Not only did people keep sheep and goats, but entire communities would go on hunts for game together. Out of all the meat options, beef was by far the most important. It gave a person high status if they consumed it. To give you an idea of how valuable ribs from cattle were, after slaughtering, many villages offered them to their chief as a gift.
A traditional meal in a Bantu-speaking, South African home is usually a porridge made of maize meal (pap), which is similar to American grits. The meal would also include a stewed meat gravy that gives the dish its flavour.
Meat and Vegetables
Traditional rural families (and many urban ones) often ferment their pap, or maize porridge, for a few day. Especially if it is sorghum instead of maize. This gives it a tangy flavour. The Sotho-Tswana call this fermented pap, ting.
The vegetables used in this dish are usually pumpkins, which come from South Africa originally. Now, however, people from all over the world eat pumpkins.
Although rice and beans are not indigenous, they are quite popular. Another common vegetable dish amongst South Africans is shredded cabbage and white potatoes cooked with butter. This came from Irish immigrants.
In South Africa, meat is often the focal point of a meal. The Khoisan people roasted and dried their meat for storage, which has influenced the contemporary Southern African love of barbecue (usually called a braai) and biltong (dried preserved meat).
Today, South Africans consume beef as well as mutton, goat, chicken and other meats as the main dish of a meal.
On weekends, many South African families have a braai (barbecue), and the meal typically consists of pap en vleis (maize porridge/polenta and grilled meat). Even eating meat has ritual significance in both traditional and modern South African culture.
In Bantu culture, for special occasions like weddings or the return of family members from a long journey, families will buy and slaughter a live animal at home. They’ll then prepare a big meal to share with their community or neighbourhood.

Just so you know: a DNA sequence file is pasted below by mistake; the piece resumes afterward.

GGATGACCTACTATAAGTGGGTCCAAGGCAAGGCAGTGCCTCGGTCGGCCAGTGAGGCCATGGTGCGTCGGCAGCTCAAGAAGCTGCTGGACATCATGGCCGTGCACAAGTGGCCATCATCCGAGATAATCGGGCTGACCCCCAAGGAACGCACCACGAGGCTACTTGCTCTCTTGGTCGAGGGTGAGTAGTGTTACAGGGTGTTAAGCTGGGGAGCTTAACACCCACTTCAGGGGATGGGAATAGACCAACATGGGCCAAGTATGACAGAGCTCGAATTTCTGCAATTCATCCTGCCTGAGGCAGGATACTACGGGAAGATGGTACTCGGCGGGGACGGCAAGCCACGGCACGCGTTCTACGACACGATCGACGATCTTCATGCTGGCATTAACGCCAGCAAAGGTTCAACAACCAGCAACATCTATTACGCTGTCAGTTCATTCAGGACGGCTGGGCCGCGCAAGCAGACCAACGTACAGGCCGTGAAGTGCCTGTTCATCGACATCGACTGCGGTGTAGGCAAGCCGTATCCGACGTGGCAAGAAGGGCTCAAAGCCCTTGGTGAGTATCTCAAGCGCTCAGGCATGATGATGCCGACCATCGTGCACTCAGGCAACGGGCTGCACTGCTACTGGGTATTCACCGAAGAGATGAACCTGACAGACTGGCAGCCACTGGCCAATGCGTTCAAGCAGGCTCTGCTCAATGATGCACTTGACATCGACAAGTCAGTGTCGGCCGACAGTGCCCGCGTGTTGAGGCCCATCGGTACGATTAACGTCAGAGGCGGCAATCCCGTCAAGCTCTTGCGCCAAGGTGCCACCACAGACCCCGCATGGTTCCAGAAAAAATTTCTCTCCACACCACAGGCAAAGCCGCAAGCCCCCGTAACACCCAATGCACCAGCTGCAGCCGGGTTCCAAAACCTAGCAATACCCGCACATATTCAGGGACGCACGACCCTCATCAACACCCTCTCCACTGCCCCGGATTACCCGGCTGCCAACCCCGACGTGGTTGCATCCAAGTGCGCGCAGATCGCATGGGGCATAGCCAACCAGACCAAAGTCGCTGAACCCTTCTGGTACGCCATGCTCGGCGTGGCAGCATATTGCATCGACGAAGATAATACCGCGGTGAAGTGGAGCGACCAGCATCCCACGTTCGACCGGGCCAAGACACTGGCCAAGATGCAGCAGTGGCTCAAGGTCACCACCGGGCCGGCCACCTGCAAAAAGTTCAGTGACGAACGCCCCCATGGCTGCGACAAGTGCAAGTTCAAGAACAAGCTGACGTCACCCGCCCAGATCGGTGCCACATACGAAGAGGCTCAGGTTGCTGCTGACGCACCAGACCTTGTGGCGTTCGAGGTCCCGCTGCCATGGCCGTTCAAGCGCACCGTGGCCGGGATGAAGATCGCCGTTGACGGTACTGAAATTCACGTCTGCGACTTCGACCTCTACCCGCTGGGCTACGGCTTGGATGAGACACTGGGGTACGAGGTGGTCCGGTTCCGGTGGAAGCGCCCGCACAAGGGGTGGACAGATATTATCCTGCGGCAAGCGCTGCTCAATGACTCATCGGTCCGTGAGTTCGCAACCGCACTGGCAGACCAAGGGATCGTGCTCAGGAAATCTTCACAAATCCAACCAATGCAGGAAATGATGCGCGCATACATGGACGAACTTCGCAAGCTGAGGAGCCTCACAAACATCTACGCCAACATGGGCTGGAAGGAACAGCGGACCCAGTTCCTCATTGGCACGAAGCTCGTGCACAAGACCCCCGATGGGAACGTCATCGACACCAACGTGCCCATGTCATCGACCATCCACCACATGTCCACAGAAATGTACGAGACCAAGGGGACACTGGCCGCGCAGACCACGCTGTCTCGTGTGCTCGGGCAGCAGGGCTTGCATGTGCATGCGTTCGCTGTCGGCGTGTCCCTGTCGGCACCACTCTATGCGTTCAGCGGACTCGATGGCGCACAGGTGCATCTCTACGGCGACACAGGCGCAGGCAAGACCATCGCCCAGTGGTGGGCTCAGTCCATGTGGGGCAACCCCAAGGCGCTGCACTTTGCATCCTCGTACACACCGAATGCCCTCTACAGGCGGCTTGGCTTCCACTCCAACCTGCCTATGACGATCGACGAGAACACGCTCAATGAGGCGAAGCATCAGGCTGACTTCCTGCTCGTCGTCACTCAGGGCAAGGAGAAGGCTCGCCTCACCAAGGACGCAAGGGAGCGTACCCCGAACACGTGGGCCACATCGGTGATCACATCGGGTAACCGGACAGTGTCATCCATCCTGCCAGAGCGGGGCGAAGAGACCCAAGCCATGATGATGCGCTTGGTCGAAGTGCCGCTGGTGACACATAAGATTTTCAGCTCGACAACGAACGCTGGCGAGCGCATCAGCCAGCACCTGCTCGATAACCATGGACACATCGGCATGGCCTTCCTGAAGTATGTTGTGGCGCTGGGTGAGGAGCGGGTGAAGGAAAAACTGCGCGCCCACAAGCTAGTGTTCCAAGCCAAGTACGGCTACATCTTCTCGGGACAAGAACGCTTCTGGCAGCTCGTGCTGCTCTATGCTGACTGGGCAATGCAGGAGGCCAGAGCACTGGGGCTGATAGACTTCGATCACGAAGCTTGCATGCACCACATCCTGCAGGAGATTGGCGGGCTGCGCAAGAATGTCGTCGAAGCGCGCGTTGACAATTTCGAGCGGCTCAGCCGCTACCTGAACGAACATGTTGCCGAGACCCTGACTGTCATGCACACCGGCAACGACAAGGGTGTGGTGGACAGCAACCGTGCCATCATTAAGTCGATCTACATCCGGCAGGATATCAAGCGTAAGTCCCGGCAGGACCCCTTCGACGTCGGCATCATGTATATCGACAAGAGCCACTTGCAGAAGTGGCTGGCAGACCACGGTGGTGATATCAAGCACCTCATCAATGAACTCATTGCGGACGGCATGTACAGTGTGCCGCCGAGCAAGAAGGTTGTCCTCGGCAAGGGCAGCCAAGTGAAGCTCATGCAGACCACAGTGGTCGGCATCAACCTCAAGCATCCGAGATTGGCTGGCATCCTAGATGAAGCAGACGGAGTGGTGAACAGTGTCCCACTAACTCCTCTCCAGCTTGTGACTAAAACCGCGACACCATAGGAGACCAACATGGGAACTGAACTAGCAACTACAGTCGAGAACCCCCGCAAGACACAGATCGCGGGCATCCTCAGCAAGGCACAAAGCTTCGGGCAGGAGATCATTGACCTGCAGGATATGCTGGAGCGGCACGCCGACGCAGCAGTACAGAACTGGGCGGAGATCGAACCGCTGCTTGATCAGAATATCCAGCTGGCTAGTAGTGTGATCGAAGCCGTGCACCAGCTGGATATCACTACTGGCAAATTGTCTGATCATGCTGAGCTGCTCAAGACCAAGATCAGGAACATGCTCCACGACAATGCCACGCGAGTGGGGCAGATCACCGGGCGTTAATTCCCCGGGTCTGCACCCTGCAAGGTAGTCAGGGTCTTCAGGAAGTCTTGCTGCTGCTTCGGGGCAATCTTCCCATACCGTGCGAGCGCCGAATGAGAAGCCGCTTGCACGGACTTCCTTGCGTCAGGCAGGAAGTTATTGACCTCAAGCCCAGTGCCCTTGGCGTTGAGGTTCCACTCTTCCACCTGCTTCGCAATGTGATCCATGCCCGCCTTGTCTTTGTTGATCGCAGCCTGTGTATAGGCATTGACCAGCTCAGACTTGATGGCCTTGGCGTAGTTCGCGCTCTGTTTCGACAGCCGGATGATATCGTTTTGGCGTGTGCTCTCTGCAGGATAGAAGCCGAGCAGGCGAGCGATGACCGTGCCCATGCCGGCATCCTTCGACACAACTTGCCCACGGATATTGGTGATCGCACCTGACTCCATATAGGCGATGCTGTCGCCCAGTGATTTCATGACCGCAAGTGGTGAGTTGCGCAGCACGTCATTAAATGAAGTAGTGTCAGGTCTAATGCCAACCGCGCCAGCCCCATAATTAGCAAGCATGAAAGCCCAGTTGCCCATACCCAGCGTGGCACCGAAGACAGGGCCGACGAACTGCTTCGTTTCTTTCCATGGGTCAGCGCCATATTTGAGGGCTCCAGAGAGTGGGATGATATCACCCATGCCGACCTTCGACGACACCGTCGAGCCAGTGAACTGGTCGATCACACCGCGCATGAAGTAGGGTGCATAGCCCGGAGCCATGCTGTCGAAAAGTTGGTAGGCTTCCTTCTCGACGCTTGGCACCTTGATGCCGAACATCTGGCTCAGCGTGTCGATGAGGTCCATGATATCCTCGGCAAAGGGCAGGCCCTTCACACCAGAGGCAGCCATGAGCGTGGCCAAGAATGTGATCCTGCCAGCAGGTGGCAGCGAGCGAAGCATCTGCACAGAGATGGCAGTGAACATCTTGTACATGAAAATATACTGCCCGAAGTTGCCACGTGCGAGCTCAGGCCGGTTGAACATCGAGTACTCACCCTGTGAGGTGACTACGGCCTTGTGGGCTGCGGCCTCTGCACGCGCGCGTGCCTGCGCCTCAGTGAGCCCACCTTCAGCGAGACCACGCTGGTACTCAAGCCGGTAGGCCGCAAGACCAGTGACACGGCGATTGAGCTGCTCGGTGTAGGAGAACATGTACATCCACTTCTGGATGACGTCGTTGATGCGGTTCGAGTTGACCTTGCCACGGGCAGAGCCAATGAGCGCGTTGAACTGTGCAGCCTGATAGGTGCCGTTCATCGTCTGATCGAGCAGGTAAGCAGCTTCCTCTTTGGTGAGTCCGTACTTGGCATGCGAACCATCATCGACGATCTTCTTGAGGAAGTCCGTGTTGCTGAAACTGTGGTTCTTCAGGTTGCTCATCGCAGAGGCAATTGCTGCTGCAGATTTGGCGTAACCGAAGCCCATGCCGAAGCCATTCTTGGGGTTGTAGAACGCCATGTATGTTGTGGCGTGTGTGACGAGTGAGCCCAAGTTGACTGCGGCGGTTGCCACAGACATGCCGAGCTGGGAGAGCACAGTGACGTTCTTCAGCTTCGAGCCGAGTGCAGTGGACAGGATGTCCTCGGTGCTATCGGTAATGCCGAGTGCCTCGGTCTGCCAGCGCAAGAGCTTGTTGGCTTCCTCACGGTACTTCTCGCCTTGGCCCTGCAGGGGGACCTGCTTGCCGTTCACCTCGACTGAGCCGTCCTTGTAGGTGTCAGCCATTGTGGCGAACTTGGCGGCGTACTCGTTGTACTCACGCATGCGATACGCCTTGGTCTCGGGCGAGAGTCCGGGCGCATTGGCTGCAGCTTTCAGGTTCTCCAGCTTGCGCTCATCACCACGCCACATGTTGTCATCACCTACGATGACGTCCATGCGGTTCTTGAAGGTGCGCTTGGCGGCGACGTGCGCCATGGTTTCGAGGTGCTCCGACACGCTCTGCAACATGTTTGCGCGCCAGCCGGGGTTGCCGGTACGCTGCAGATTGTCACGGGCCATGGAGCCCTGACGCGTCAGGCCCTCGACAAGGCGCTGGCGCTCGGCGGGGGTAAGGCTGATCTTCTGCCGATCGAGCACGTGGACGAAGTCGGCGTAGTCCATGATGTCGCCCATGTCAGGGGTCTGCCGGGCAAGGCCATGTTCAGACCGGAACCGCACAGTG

The ancestors are pleased when their descendant spills the blood of an animal on the ground, or so participants claim. On holiday weekends, entrepreneurs set up pens of live animals along roads in townships for families to purchase and slaughter.
Families mostly buy sheep and goats, but beef is the most prized meat for weddings. Affluent families often purchase a live steer for slaughter at home.
Cape Malay Food
Cape Dutch cuisine from South Africa is unique and easily identifiable by its use of spices such as nutmeg, allspice, and chili peppers.
The Cape Dutch cooking style is a result of the culinary traditions of the slaves brought over by the Dutch East India Company, as much as it reflects European cooking styles. This can be seen in the use of eastern spices and ingredients, as well as in the names given to many dishes.
The Cape Malay culinary tradition has blessed South Africa with dishes like curries, sambals, pickled fish, and various hearty fish stews. Bobotie is a dish that can be traced back to the Cape Malays. It consists of spiced minced meat baked under an egg-based topping.
Among the many dishes originating from South Africa, bobotie is likely the most well-known. The dish gets its name and curry powder flavoring from Dutch East India Company colonies in Batavia, while sambal, a spicy addition often served with bobotie, hints at its Malay Archipelago roots.
South African yellow rice is a sweet dish made with turmeric, raisins, cinnamon and sugar. It also has its origins in Cape Malay cookery, often being referred to as Cape Malay yellow rice.